Individual farms also produce widely variable qualities due to harvest and crop husbandry practices, according to Hurst. Even the other vegetation matters, says Amir Gehl of Difference Coffee: “It’s important, for example, for shade trees to be planted. These are trees which are taller than the coffee trees and which provide shade to the coffee cherries, allowing them to have less direct exposure to the sun resulting in slower fruit ripening. Cherries will normally grow bigger that way too, and there is a direct correlation between bean size and quality which is why we only ever buy the highest screen size of beans for our coffees.”
Just as with wine grapes, coffee fruit or ‘cherries’ need to be harvested when they’re ripe to avoid any astringency in the coffee, says Jeremy Torz. “They need to be processed cleanly, pulping and sun-drying carefully to avoid fermentation or other spoiling notes appearing in the finished coffee. With careful processing, the flavours coming from the roasted coffee – a process that must also be undertaken with skill and care – can produce a wide range of flavours, from very fruity citrus notes like tangerine and lime, to delicate stone fruits like peach and nectarine or even deeper cooked fruit and boozy sherry-like flavours.”
In another parallel with wine (think cabernet sauvignon in Bordeaux, chardonnay in Burgundy), certain beans are best suited to particular places. Geisha, for example, which is currently one of the most talked about (and expensive) varieties, is ideally suited to the conditions in Panama where it has been grown since the 1990s, while Bourbon thrives in Rwanda, El Salvador and isolated, ‘’pockets’’ of Brazil, according to Stephen Hurst. “Historically, certain varietals were planted in the coffee producing areas based on factors not related necessarily to taste, but considerations such as yield and disease resistance.”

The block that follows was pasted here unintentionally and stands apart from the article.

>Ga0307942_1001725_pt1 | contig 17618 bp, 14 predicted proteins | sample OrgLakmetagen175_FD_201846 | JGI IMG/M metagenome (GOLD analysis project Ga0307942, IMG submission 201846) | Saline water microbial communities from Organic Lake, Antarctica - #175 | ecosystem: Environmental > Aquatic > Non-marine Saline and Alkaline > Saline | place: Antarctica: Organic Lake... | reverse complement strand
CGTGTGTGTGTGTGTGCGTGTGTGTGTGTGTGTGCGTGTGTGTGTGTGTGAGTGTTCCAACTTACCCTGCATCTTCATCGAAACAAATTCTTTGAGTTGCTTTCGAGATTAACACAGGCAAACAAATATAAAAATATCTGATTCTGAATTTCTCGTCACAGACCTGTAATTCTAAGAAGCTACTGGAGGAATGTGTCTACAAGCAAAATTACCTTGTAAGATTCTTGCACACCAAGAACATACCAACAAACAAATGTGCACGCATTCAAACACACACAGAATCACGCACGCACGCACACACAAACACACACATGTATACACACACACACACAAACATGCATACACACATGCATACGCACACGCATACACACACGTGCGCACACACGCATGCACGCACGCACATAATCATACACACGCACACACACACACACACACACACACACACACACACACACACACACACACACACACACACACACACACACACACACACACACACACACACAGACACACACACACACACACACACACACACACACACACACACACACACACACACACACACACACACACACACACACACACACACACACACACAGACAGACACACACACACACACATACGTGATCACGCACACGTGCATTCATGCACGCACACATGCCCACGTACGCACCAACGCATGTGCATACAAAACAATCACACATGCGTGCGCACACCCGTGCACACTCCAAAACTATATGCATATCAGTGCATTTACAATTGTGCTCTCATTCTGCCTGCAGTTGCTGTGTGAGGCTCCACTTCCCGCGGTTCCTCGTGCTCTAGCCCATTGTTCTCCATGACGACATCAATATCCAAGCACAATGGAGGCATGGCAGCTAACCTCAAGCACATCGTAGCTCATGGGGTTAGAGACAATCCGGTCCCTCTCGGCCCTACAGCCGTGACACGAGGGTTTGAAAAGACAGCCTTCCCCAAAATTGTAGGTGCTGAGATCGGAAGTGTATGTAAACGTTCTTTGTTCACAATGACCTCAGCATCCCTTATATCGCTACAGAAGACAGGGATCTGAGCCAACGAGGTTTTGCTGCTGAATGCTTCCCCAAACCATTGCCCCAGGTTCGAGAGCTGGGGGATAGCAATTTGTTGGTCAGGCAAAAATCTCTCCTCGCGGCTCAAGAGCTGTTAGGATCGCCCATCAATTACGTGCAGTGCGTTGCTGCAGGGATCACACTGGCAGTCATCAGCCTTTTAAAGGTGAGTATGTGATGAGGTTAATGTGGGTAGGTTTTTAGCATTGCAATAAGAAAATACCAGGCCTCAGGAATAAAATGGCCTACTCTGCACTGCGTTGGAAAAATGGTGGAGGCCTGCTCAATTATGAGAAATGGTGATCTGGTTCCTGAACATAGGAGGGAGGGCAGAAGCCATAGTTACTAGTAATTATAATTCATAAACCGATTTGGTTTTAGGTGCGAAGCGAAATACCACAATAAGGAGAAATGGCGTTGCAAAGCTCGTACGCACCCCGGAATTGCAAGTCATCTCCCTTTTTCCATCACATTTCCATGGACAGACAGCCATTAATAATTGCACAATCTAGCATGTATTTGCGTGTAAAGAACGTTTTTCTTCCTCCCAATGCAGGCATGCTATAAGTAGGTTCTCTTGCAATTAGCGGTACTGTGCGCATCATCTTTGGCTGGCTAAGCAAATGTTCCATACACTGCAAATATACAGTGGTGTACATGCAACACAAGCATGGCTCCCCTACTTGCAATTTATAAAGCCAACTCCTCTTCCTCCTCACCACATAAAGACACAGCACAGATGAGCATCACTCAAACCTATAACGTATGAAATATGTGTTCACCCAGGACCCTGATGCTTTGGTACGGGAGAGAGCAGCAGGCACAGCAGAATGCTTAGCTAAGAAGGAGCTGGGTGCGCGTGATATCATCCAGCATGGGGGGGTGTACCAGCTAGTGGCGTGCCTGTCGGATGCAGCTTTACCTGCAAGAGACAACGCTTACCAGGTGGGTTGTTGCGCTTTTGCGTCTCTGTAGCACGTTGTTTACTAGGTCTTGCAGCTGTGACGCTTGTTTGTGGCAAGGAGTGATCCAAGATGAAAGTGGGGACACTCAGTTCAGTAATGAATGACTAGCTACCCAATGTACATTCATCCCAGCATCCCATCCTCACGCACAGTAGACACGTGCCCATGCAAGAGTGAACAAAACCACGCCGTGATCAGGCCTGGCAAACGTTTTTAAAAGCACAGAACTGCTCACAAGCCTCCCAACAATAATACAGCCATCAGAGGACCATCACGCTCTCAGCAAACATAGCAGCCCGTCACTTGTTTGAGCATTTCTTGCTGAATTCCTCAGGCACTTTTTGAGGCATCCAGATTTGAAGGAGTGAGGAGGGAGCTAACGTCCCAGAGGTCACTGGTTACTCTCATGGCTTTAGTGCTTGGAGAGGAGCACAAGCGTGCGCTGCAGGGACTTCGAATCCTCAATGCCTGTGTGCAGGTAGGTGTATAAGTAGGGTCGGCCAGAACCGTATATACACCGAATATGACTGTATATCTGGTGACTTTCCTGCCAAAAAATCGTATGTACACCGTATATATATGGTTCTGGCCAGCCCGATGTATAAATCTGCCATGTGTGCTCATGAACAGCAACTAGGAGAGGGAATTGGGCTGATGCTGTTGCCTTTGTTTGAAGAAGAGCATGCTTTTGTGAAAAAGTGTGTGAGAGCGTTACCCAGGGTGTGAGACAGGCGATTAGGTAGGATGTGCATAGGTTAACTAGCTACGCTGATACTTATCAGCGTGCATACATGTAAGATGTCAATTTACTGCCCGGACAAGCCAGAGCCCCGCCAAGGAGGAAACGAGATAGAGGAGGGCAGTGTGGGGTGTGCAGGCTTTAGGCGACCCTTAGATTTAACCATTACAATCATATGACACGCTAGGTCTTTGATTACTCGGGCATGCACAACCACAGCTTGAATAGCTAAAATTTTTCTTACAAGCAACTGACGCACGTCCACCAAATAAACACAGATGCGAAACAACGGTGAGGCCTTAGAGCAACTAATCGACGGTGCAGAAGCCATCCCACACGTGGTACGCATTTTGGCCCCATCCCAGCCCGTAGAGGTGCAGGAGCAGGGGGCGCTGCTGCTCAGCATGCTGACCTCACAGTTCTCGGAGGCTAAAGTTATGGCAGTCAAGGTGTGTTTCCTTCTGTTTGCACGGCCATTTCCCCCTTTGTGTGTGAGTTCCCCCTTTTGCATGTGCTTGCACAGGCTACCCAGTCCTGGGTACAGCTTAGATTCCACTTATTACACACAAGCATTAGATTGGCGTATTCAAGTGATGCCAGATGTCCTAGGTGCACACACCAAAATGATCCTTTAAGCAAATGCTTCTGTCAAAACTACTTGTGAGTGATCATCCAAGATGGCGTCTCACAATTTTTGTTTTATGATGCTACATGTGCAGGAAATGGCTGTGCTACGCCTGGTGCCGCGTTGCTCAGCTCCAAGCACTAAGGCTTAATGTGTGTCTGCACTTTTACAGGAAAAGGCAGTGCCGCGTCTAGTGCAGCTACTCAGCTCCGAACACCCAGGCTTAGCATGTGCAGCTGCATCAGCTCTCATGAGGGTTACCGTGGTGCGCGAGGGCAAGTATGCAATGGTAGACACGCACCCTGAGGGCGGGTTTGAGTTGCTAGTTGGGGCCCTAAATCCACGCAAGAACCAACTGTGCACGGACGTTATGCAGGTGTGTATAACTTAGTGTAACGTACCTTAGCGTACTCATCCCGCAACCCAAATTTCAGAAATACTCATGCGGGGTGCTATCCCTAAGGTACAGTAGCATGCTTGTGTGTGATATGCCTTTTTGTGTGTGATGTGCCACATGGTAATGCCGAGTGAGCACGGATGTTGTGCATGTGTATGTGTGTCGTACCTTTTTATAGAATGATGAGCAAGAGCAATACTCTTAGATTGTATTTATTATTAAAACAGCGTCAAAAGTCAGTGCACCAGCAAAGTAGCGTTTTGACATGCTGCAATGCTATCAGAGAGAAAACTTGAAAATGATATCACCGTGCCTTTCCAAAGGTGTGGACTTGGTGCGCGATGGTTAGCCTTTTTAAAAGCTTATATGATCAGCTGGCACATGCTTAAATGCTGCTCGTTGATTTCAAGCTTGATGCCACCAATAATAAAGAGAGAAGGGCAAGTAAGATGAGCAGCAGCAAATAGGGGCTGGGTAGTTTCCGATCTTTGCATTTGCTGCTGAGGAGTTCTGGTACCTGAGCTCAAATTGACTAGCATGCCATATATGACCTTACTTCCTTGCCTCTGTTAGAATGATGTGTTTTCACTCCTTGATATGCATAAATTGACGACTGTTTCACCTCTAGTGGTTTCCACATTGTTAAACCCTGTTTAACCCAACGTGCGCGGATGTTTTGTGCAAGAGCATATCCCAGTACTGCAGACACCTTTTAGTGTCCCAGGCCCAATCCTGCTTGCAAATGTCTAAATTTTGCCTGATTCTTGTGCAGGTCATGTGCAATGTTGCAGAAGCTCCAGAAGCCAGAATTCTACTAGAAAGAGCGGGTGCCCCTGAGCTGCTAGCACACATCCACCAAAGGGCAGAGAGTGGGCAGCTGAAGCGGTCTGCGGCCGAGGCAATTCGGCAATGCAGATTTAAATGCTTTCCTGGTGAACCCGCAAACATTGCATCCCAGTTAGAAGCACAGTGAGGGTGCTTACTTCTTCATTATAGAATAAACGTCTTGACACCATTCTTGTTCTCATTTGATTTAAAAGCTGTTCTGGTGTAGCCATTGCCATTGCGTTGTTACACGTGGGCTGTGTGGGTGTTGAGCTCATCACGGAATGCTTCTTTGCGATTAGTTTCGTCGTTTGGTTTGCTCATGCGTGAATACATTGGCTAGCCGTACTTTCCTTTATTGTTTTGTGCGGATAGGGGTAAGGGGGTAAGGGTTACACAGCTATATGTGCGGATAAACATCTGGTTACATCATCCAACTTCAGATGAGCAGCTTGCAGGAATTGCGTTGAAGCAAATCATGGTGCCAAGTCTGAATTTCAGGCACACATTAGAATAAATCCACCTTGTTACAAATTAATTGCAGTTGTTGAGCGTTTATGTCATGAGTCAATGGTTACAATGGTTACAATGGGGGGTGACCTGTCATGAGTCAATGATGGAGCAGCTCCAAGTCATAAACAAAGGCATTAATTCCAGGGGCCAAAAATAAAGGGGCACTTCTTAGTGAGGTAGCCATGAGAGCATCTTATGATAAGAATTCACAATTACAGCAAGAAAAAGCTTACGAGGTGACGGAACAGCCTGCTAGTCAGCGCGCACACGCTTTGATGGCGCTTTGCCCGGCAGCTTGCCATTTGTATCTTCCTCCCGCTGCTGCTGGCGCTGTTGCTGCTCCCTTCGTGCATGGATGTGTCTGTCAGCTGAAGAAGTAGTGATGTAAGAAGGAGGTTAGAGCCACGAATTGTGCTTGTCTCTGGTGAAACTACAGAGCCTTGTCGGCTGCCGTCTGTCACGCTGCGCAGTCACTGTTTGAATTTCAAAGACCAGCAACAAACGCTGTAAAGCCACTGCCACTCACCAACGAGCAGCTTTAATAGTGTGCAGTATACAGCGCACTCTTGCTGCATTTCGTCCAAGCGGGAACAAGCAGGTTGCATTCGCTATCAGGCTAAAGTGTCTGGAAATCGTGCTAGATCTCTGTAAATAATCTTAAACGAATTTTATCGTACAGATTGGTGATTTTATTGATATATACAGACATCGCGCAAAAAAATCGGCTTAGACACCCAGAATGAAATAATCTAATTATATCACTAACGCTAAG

But not all coffees live up to their stellar reputation. Jamaican Blue Mountain, for example, was regarded for years as the apogee of coffee, but most coffee specialists regard it as overrated, traded mainly for its snob value. The famous Kopi Luwak – coffee which comes from beans which have been digested and excreted by a civet cat – owes its reputation more to its sensational origins than its quality (if you feel you must buy it to try it, look out for wild, not farmed. Discover Coffee believes it is the only company to source this).
There are more objective methods of assessing quality. The Alliance for Coffee Excellence (ACE) runs its own ‘Cup of Excellence’ program, which is rigorously quality controlled, judged by a jury, and subjected to weeks of quality and consistency scrutiny. The best lots go to auction where they fetch the highest prices. The not-for-profit Speciality Coffee Association has its own scale of quality which grades coffee on a 100-point scale. Extract Coffee, for example, only buys coffees rated 85 and above.